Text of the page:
The performances from the rest of the cast was very convincing.  Elizabeth Debicki’s confession scene felt real.  Her lines were excellently thought out and well delivered.  Just one more episode to go for this intriguing story.

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Sherlock: The Abominable Bride

Okay let’s get this out of the way right now shall we?  I love Jeremy Brett’s version of the famous detective and have steered clear of Benedict’s rendition for a few reasons which I shall name later.

When I saw the trailer for this one-off special, I was delighted to see it was to be set in the Victorian era (despite the Suffragette movement being founded in 1903), oh joy.

Imagine my surprise therefore when I found it wasn’t.  But was it?  No, it wasn’t.  But maybe…Okay guys, I think you over did the flash-back/mind palace plot device here, I got it quite quickly as I’m sure most of us did.  It’s a shame as I was getting into the story and the idea of linking it with the Suffragettes was an interesting one.  The concept of using Mary to basically drag our intrepid duo onto the right track felt poorly thought out though.

It left me thinking that Sherlock was a blusterer prone to jumping at the wrong conclusion just to show how good he is.  And now I come to the reason why I don’t watch most versions of Sherlock Holmes.  Those who adapt Conan Doyle’s stories centre on Holme’s abruptness.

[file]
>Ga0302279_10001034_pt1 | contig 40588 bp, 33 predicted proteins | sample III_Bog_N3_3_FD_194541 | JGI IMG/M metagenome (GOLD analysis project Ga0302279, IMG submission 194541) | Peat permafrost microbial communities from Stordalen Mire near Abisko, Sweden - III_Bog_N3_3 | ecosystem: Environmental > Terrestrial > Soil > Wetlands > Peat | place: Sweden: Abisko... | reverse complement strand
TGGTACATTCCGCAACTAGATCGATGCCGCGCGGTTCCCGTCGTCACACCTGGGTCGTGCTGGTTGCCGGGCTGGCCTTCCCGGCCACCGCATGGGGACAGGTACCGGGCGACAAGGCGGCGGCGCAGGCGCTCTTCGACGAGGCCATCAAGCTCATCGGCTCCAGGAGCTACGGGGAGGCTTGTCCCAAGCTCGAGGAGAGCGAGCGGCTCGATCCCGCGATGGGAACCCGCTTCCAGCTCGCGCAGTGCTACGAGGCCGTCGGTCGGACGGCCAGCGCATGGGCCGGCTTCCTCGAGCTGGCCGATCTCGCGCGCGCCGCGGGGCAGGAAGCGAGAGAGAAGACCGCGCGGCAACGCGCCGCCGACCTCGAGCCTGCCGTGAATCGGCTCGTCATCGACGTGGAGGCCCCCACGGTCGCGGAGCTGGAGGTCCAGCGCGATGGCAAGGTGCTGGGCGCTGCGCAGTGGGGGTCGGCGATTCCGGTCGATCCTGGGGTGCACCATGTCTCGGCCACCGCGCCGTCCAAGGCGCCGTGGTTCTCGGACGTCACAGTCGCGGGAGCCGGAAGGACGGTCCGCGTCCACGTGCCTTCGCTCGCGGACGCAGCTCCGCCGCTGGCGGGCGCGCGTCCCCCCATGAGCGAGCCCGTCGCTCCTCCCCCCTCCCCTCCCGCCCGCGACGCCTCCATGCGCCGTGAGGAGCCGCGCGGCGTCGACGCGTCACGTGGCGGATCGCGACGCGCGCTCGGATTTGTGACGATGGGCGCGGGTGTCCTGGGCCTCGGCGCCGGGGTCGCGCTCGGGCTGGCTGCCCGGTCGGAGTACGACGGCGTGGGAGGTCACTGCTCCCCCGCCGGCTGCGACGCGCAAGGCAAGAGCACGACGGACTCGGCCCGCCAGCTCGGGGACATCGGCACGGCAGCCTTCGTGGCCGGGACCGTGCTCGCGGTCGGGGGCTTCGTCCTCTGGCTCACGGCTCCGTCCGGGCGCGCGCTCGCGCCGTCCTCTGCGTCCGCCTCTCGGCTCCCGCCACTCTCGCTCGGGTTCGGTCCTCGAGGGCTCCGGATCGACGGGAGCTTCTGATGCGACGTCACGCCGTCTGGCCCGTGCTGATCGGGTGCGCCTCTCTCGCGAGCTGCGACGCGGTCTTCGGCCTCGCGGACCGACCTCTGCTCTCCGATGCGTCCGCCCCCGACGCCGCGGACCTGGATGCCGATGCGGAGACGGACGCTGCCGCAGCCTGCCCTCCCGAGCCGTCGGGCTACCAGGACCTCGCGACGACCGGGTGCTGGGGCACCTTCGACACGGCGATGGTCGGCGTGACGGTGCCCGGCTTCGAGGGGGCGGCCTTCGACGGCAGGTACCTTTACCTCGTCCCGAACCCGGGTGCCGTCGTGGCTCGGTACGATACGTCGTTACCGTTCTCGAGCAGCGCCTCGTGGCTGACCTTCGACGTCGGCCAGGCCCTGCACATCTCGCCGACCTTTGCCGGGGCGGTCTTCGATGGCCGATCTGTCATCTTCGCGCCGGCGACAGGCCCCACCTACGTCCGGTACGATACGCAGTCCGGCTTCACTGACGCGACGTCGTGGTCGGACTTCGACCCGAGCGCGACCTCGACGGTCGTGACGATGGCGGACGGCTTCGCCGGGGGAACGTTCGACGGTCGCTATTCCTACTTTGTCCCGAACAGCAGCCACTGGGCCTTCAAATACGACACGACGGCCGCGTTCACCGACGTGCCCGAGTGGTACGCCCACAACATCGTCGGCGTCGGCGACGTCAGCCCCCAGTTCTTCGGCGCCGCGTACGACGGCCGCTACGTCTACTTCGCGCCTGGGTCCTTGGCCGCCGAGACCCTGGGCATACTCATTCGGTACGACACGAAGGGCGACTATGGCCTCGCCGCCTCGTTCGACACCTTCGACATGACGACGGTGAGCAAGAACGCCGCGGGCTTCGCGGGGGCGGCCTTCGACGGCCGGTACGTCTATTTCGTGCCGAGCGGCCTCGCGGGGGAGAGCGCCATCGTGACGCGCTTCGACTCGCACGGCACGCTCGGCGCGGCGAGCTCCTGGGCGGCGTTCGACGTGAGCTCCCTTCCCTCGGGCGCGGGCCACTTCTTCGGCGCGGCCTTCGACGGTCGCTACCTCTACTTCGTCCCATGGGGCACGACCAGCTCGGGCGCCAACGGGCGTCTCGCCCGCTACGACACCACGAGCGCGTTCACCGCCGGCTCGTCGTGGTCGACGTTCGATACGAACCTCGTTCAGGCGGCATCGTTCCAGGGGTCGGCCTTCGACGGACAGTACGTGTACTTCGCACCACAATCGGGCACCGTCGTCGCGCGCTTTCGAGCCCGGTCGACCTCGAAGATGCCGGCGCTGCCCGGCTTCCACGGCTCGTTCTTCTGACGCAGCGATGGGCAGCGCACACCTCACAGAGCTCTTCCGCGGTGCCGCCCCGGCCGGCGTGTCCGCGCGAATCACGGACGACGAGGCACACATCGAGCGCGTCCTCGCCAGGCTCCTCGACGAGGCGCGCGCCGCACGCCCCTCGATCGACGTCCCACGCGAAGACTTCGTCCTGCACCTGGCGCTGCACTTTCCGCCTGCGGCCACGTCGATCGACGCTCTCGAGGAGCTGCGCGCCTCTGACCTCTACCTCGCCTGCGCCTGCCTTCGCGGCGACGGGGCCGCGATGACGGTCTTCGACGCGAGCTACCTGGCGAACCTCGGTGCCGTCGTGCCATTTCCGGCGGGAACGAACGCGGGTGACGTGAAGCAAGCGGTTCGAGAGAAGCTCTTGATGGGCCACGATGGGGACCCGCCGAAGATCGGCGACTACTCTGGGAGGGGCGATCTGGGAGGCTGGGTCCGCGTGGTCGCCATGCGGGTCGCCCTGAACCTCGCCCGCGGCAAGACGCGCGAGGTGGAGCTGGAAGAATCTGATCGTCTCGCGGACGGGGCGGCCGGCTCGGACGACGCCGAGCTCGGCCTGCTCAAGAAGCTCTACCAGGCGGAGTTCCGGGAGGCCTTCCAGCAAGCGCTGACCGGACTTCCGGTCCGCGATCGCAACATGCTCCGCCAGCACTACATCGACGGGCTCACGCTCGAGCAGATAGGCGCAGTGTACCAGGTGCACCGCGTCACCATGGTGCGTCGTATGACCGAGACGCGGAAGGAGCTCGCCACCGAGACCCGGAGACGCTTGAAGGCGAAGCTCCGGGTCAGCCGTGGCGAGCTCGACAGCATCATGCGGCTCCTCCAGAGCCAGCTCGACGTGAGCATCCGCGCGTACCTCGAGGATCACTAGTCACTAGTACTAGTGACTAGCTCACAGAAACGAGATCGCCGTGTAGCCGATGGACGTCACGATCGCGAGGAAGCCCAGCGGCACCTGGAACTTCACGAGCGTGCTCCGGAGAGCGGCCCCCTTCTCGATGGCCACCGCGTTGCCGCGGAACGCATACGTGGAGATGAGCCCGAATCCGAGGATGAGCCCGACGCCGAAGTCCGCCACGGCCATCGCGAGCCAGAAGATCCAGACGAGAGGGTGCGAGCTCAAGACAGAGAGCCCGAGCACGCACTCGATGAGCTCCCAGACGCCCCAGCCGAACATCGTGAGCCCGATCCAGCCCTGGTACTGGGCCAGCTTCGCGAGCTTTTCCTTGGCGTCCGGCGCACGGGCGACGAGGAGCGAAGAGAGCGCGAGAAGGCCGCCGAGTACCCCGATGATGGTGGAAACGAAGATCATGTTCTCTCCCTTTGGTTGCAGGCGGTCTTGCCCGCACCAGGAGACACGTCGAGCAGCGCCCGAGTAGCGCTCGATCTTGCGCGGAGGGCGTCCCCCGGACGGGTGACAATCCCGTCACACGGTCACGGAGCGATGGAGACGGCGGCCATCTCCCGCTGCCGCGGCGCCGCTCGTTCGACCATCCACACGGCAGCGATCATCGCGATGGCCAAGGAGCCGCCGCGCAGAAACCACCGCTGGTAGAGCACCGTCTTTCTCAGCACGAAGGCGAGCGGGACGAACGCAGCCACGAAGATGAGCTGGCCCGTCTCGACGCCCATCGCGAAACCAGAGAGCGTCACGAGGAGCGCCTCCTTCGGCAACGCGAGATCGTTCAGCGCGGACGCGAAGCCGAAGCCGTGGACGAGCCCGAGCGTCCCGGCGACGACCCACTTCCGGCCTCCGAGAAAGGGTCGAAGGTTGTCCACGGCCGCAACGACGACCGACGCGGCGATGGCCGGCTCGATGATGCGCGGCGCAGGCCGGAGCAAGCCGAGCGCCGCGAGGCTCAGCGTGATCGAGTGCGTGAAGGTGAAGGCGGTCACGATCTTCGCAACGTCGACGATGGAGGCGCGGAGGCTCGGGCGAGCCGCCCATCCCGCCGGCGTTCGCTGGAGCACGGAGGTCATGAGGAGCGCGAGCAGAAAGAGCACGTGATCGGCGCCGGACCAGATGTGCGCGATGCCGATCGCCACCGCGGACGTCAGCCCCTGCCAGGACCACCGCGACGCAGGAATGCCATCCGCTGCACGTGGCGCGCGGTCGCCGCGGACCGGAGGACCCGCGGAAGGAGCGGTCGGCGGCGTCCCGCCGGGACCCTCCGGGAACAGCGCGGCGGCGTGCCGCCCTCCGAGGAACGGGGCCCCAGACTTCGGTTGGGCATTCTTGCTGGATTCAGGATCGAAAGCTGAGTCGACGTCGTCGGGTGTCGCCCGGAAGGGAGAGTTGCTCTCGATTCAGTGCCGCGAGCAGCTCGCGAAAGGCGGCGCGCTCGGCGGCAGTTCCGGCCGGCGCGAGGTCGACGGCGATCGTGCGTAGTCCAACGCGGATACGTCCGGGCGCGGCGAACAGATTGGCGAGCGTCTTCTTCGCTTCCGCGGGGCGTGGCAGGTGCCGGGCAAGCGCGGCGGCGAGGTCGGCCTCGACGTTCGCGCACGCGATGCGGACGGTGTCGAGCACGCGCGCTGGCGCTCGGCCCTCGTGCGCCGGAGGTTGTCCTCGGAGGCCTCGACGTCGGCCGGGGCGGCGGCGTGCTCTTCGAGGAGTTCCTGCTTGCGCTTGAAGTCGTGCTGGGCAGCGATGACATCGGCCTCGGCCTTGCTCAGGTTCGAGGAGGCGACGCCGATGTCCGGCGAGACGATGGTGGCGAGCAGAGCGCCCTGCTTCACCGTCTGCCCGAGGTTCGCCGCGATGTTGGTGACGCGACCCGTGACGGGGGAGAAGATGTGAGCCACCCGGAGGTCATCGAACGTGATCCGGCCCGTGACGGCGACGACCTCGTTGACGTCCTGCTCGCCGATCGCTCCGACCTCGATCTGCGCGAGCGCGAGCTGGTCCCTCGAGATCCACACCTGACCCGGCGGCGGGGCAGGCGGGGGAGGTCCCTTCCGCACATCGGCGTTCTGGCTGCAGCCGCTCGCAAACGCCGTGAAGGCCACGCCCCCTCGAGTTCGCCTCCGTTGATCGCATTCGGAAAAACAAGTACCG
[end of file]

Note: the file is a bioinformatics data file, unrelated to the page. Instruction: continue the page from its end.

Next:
When you read the stories however, you come to understand that he is a more rounded character than his acidic side seems to suggest.  He is quite capable of compassion, calming overwrought witnesses and winning over people to get the next piece of data.

To me, Holmes is prone to moments of theatre, incredibly vain (which certainly goes against his purely logical, non-emotional brain we are led to believe), sometimes vulnerable, observant like no other man before or since, harsh of himself and others and briefly joyous.

Jeremy Brett’s version shows Holmes’ patient side, his brotherly love with Watson as well as his confidence that goes beyond arrogance.  This is more to do with the writers than the actors.

Getting back to the show, Benedict’s performance is exceedingly good and I can see why people watch him.  He is ably assisted by Martin Freeman but I’m not going to watch a show entirely based on the actor’s performances.  The writing on the other hand, while full of brilliant touches, left me feeling confused.